“We’re just looking,” I lied to my husband as we parked at Bill Moore Antiques off Highway 237 in Round Top. He knew better than to believe me. Twenty minutes later, he loaded our (okay, my) loot into the car: a mid-century map of Paris, a vintage Dutch-carved dough bowl, and an oversize French demijohn bottle from the European antiques dealer—“with wholesale prices!” I noted happily. Where he saw trouble, I saw treasure.
This was my third visit to Round Top, and my first that didn’t coincide with the world-renowned antiques fair that consumes the hamlet for a week each spring and fall. Along with its neighboring Fayette County towns of Warrenton, Burton, La Grange and Carmine, the 90-person town welcomes more than 100,000 dealers and pickers twice a year. Visitors set up thousands of roadside tents in area pastures, making city limits indecipherable, while the two-lane country road through the region becomes a slow trail of bumper-to-bumper cars, trucks and, for the big leaguers, U-Hauls.
Those who want to avoid the crowds can do so, however. Round Top is an antiques destination in the off-season, too. The town has garnered national attention thanks to an HGTV power duo: no, not Chip and Joanna Gaines, but the Junk Gypsies. Sisters Amie and Jolie Sikes opened their 7,500-square-foot Junk Gypsy Company in 2013; it has since become a year-round attraction for shoppers.
Nearby, visitors can explore the stomping grounds of yet another popular decorator and TV host, Rachel Ashwell, who, as Oprah put it, “single-handedly turned shabby into chic” when she coined the term “shabby-chic” nearly two decades ago. In 2011, Ashwell opened The Prairie Bed and Breakfast, which, of course, includes an outpost of Shabby Chic Couture, where she sells finds from her own treasure hunts.
As we continued down Highway 237, we noticed the Big Red Barn—one of the iconic spring and fall show venues, boasting 30,000 square feet of booths—was open for the weekend. It was Amos, this time, who turned on the blinker. “We’re just looking,” he smiled.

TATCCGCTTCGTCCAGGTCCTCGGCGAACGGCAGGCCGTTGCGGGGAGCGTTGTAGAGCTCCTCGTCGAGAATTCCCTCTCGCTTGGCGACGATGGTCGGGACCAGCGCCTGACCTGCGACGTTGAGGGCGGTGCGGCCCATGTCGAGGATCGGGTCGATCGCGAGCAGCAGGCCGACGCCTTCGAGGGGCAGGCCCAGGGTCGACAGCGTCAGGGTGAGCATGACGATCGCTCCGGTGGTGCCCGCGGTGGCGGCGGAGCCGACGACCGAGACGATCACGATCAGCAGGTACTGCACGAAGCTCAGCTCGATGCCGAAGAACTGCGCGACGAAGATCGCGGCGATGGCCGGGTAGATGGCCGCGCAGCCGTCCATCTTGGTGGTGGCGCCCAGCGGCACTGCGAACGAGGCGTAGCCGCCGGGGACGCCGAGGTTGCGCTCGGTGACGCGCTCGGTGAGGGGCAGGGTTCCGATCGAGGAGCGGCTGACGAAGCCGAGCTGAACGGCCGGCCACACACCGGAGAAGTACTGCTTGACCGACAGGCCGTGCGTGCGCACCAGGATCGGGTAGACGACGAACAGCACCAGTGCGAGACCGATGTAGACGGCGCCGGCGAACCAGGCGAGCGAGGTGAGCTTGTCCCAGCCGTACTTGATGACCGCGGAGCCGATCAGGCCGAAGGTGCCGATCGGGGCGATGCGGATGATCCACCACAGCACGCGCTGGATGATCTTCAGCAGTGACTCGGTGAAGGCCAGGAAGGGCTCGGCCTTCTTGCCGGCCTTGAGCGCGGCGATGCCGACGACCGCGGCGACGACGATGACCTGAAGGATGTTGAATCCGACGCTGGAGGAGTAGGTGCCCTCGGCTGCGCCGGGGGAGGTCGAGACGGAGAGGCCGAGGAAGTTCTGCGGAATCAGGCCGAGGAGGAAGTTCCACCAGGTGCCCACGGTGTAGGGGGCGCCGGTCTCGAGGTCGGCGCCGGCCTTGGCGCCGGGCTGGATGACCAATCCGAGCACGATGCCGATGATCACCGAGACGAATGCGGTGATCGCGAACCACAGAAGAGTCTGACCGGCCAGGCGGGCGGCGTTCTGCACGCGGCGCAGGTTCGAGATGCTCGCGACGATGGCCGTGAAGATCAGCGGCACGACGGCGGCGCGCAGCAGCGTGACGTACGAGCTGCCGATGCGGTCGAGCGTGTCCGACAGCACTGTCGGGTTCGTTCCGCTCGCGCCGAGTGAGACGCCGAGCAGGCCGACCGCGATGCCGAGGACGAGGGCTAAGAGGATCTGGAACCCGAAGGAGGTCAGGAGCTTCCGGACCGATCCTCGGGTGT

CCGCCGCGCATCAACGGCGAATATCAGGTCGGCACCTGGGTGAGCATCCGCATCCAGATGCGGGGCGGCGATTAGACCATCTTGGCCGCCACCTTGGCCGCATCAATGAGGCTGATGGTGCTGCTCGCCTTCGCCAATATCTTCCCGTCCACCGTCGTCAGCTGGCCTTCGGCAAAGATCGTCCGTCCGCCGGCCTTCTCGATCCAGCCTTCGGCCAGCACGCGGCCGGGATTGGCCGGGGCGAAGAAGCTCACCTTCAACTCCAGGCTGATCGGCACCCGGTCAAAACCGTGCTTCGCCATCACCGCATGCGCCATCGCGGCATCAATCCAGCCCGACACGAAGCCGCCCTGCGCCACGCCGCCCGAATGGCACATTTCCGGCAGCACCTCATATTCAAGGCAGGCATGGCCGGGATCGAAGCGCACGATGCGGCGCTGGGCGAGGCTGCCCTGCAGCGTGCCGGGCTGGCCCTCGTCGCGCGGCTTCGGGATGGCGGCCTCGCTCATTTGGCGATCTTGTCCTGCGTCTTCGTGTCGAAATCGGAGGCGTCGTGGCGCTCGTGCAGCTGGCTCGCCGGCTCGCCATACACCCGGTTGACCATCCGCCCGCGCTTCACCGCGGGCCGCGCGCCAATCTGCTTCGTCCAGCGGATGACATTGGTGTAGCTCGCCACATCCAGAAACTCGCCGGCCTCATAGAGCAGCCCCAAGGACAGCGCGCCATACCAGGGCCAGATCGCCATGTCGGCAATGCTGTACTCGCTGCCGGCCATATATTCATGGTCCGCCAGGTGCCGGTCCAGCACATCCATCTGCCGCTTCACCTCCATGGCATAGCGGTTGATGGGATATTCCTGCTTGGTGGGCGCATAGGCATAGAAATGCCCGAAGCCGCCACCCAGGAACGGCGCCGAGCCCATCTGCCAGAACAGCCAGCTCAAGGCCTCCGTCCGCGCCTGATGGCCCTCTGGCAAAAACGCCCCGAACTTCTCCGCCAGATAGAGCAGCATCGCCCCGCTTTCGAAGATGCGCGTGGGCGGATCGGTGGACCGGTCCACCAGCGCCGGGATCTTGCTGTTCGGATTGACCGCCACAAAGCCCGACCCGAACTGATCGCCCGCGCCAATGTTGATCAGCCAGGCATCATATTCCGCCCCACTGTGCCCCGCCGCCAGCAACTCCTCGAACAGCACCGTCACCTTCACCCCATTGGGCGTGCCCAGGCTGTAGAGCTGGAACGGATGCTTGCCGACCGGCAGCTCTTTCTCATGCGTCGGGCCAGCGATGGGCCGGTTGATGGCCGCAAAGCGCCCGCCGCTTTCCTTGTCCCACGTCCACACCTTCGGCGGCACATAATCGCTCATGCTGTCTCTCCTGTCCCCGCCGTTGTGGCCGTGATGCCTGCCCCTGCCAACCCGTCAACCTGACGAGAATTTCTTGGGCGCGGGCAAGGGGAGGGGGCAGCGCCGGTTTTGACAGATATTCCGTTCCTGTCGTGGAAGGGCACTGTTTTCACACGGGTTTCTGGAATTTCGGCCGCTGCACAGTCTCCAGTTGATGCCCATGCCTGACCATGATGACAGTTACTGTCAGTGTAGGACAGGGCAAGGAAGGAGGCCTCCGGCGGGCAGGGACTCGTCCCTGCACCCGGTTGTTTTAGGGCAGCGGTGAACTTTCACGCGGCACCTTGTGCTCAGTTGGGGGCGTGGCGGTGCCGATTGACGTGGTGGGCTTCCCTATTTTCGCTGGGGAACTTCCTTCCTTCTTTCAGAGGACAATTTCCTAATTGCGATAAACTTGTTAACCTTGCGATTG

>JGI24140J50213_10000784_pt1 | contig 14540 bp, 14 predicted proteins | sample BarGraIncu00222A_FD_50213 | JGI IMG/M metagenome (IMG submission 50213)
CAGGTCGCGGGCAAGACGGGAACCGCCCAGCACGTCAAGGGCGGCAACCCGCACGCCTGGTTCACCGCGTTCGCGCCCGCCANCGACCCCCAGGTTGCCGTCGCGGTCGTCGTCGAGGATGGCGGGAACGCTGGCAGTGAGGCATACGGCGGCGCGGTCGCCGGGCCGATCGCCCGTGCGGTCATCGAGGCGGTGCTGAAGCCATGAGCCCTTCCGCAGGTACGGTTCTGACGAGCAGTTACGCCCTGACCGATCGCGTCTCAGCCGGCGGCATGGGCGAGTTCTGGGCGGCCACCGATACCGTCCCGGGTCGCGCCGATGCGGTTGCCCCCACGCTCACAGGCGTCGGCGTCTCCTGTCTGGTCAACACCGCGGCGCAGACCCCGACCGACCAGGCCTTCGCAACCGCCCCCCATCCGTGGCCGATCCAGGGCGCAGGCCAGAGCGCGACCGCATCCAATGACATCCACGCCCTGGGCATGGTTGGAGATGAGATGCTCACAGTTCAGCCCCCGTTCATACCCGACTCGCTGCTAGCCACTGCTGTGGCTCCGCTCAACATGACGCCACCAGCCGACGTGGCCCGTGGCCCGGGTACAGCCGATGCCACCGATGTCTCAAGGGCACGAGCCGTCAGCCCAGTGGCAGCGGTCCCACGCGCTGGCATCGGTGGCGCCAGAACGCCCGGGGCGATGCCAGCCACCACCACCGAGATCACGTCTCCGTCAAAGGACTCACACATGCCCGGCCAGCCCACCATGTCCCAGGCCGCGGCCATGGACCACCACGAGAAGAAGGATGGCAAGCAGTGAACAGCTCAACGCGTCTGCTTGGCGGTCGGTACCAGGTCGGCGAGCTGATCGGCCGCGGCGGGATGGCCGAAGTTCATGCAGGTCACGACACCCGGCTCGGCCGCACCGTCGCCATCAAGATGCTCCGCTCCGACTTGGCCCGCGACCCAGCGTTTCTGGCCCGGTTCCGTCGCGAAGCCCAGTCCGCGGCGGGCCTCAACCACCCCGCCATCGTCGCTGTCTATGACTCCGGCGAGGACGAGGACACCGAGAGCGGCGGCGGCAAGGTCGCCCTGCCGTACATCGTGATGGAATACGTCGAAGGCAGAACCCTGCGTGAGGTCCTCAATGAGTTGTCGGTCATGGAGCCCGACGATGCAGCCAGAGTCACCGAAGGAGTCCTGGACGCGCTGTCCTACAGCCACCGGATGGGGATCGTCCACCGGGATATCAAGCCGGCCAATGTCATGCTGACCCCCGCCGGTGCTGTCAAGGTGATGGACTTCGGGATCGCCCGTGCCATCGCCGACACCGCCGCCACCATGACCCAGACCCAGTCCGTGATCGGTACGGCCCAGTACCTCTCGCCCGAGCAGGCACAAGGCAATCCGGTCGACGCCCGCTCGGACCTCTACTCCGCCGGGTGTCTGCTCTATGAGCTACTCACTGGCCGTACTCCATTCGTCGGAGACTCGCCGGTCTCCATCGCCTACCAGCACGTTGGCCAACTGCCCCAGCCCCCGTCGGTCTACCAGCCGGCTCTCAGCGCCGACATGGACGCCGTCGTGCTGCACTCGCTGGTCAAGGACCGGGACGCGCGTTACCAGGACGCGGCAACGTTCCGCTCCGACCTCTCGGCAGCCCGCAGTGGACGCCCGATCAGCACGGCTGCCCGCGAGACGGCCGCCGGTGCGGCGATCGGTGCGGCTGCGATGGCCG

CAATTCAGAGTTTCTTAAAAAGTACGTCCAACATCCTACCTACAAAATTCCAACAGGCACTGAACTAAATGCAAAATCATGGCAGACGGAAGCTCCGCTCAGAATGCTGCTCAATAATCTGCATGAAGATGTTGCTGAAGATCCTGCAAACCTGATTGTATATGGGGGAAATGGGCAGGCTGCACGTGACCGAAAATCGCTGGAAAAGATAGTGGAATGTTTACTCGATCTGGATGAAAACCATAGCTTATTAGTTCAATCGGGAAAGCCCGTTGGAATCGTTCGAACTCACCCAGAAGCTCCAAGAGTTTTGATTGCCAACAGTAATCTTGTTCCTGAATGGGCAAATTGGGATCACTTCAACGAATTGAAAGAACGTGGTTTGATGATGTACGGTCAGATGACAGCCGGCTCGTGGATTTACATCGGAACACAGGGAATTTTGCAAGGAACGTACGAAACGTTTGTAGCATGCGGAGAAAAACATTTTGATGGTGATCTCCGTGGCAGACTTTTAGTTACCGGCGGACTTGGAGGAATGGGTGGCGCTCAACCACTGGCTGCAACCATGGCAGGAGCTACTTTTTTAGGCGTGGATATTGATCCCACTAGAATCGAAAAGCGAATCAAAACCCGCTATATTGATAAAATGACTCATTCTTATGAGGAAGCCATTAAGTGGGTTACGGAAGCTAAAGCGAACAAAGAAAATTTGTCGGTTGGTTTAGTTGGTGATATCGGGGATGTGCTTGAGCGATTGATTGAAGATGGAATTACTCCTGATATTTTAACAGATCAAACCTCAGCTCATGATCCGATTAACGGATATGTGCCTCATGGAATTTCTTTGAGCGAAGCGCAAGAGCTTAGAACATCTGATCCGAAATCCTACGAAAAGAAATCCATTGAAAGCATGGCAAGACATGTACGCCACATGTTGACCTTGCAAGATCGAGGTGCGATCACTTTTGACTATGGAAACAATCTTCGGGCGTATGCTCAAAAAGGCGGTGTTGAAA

- Don’t-miss dishes: Royers Round Top Cafe reigns as the town’s crown dining jewel. Order the bestselling grilled shrimp BLT on a sourdough hoagie, but save room for the famous pie. Between the Texas Trash (chocolate chips, pretzels, coconut, pecans, graham crackers) and the Cafe's Original Buttermilk (chess cake meets custard pie), you’ll want to take a slice—or a whole pie—home. Note: Ahead of the spring and fall antiques shows, Royers sets a date and time, three weeks in advance, when it will start accepting reservations by phone only (979-249-3611).
- Stay: Not far off Highway 237, Rancho Pillow Motel is a one-of-a-kind, whimsical retreat on a 20-acre compound with five unique lodging options, including a three-story, 18th-century barn relocated from upstate New York and an air-conditioned tepee. The heated pool and fire pit are perks, but the sunsets are the real attraction.
- Do: While Round Top occupies only 610 acres, the main square, which looks like it was plucked from a Hollywood movie set, boasts five whole blocks of fun. Take a stroll, sip Texas wine on the patio at Prost, and shop the large collection of vintage cowboy boots at Townsend Provisions.
Flashback Funtiques in Boerne touts mid-century wares including jukeboxes and vintage Coca-Cola vending machines. Hunting & Gathering offers a mix of primitive antiques with newer inventory, like Texas-themed gifts and handmade jewelry. And a trip to Boerne isn’t complete without a visit to Carousel Antiques & Fickle Pickles, for the renowned—you guessed it—antiques and pickles. Just trust us on this.
Blackbird Antiques and Comfort Antique Mall are popular haunts among pickers and collectors visiting Comfort’s charming historic district, while the patio and live music at Hill Country Distillers is the perfect place to wind down after a day of shopping.
You’ll know you’re in Bandera, the Cowboy Capital of the World, when you see the rearing stallion on the roof of West Trail Antiques. This local favorite boasts 20,000 square feet of heirlooms, estate furniture and Western antiques—not to mention a huge selection of vintage Enid Collins wooden handbags. Also a must-visit: Country Accents Antiques just down the road, near Pipe Creek. It’s a picker’s dream, brimming with indoor and outdoor collectables—from crock-stoneware jugs to old-school Airstream trailers.